Retirement Delayed For Tax Reasons

by Tax Guy - Burlington Accountant on January 25, 2010 Print This Post Print This Post

Several years ago, brothers Bob and Doug, started a small business out of the Doug’s basement. Through hard work and dedication, their business grew and it wasn’t long before they incorporated to take advantage of the lower tax rates for small corporations.

The brothers always kept some cash in the business to take advantage of opportunities and agreed this would eventually be used to fund their retirement. However, they never really discussed their retirement plans with their accountant.

Doug is now 65 and wants to retire at the end of the year.

5 Dollar Bill

A Visit With The Accountant

Bob and Doug met with their accountant to discuss Doug’s retirement from the business and were a little disappointed to hear that Doug may have to wait 2 years or pay unnecessary taxes.

It seems the cash and investments retained in the business was more than 50% of the businesses assets: The corporation has $2 million in an investment portfolio and $1 million of assets used in their operating business.

The Capital Gains Deduction

In order for Doug to take advantage of the $750,000 capital gains deduction on the sale of his shares in the business, the corporation must comply with rules contained in the Income Tax Act.

First, during the two years before the sale of shares more than 50% of the businesses assets were used in an active business in Canada. The portfolio investments are not active business income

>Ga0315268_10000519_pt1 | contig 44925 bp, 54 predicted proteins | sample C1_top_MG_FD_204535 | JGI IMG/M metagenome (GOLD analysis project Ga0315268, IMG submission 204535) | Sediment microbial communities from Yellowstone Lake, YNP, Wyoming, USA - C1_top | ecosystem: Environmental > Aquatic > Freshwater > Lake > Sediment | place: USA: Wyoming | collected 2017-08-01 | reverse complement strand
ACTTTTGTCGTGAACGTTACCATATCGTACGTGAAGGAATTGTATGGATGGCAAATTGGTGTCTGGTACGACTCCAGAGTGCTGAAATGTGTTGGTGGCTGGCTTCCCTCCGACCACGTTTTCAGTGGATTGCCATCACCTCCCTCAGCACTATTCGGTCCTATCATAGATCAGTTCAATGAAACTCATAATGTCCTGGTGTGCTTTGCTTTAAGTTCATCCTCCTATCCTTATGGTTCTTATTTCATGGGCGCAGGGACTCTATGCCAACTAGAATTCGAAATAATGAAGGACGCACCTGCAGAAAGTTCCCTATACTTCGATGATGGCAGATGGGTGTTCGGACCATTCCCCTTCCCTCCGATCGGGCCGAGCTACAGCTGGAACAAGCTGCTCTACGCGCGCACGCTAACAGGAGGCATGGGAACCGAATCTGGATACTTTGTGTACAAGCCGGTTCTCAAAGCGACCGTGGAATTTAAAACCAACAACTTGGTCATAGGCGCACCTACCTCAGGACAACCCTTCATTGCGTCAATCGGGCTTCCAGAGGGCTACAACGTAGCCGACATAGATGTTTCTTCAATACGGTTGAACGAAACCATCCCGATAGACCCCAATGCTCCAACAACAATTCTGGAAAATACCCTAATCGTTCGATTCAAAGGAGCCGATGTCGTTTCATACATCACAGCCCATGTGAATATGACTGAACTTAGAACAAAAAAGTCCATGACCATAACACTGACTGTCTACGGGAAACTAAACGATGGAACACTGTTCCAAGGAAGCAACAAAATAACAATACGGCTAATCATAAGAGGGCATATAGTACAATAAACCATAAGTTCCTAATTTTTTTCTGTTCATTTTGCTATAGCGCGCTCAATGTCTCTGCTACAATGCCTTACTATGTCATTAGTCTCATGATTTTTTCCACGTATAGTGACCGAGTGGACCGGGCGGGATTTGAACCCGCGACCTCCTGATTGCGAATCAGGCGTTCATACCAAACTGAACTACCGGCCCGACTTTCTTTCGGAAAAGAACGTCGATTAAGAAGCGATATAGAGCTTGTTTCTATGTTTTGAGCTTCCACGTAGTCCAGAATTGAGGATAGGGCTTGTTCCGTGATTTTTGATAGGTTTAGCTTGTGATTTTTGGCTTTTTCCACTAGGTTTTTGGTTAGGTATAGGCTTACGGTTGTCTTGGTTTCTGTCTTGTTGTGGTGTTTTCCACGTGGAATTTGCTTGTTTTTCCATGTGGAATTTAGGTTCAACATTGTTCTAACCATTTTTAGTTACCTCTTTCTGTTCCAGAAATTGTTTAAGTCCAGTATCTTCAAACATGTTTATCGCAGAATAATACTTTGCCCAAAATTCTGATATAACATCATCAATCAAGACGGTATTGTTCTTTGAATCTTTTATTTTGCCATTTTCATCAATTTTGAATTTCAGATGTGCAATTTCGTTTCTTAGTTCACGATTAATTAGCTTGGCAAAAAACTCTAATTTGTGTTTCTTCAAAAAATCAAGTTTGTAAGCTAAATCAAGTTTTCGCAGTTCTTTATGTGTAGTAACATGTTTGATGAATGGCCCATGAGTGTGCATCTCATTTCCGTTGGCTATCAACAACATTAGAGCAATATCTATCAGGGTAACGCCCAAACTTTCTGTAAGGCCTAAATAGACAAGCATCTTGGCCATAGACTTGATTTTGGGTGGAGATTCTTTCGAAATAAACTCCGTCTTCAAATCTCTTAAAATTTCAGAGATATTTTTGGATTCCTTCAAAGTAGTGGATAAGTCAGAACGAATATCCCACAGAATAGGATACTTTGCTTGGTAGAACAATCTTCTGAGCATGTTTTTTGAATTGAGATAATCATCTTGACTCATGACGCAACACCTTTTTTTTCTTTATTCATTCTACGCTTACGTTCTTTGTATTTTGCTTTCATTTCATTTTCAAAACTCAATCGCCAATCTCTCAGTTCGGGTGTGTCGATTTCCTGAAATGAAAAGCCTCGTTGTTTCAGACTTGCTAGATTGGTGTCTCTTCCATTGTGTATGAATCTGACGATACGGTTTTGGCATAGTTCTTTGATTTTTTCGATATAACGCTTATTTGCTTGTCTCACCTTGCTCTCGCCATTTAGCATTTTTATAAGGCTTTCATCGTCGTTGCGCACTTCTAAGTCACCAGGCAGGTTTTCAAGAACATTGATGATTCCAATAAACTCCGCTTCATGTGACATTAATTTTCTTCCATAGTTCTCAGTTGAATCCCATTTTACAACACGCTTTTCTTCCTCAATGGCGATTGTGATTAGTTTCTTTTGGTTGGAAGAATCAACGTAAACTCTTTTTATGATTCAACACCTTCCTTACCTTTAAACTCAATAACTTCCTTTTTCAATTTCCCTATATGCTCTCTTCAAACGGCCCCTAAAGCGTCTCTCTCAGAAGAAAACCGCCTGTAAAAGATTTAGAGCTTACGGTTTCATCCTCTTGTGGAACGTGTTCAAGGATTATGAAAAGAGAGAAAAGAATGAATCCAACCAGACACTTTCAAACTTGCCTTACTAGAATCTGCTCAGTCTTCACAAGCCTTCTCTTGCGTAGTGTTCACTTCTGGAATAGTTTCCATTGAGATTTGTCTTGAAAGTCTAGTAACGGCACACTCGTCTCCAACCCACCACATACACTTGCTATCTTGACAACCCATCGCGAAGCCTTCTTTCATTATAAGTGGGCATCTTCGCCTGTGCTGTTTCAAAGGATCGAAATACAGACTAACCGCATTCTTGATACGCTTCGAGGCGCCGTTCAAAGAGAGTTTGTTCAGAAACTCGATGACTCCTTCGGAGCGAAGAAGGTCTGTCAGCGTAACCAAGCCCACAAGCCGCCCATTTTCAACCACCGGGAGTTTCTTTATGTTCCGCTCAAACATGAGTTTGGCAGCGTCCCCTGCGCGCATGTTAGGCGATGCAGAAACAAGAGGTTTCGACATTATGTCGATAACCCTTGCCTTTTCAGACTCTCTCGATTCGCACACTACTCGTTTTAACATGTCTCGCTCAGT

Second, no one but Bob and Doug (or a person related to them) could have owned the shares in the two years prior to the sale.

Finally, at the time of the sale, substantively all (i.e. 90% or more) of the value of the business’s assets must be used for carrying on an active business in Canada.

The Impact To Bob And Doug

In order for Doug (and Bob) to take advantage of the capital gains deduction, they need to extract more than $1 million dollars of the cash and investments from the business now and ensure no more than 10% of the investments remain in the business immediately before the sale.

There are a number of different ways to structure these transactions (which should be done with the aid of an accountant), but the brothers need to reduce the cash and investment portfolio in the business to less than 50% of the total business assets and maintain for the next two years.

After Thoughts

Operating a business through a corporation provides a number of tax advantages and opportunities not generally available to individuals. However, corporate taxes can be quite complex and you should pay attention to your succession plan and meet with your accountant to discuss your options.

About The Tax Guy...

Dean Paley CGA CFP is a Burlington accountant and financial planner who services individuals and business owners locally, nationally and internationally. Dean has appeared in the National Post, Toronto Star and Metro News.

To find out more, visit Dean's website Dean Paley CGA CFP or connect via Twitter @DeanPaleyCGACFP.

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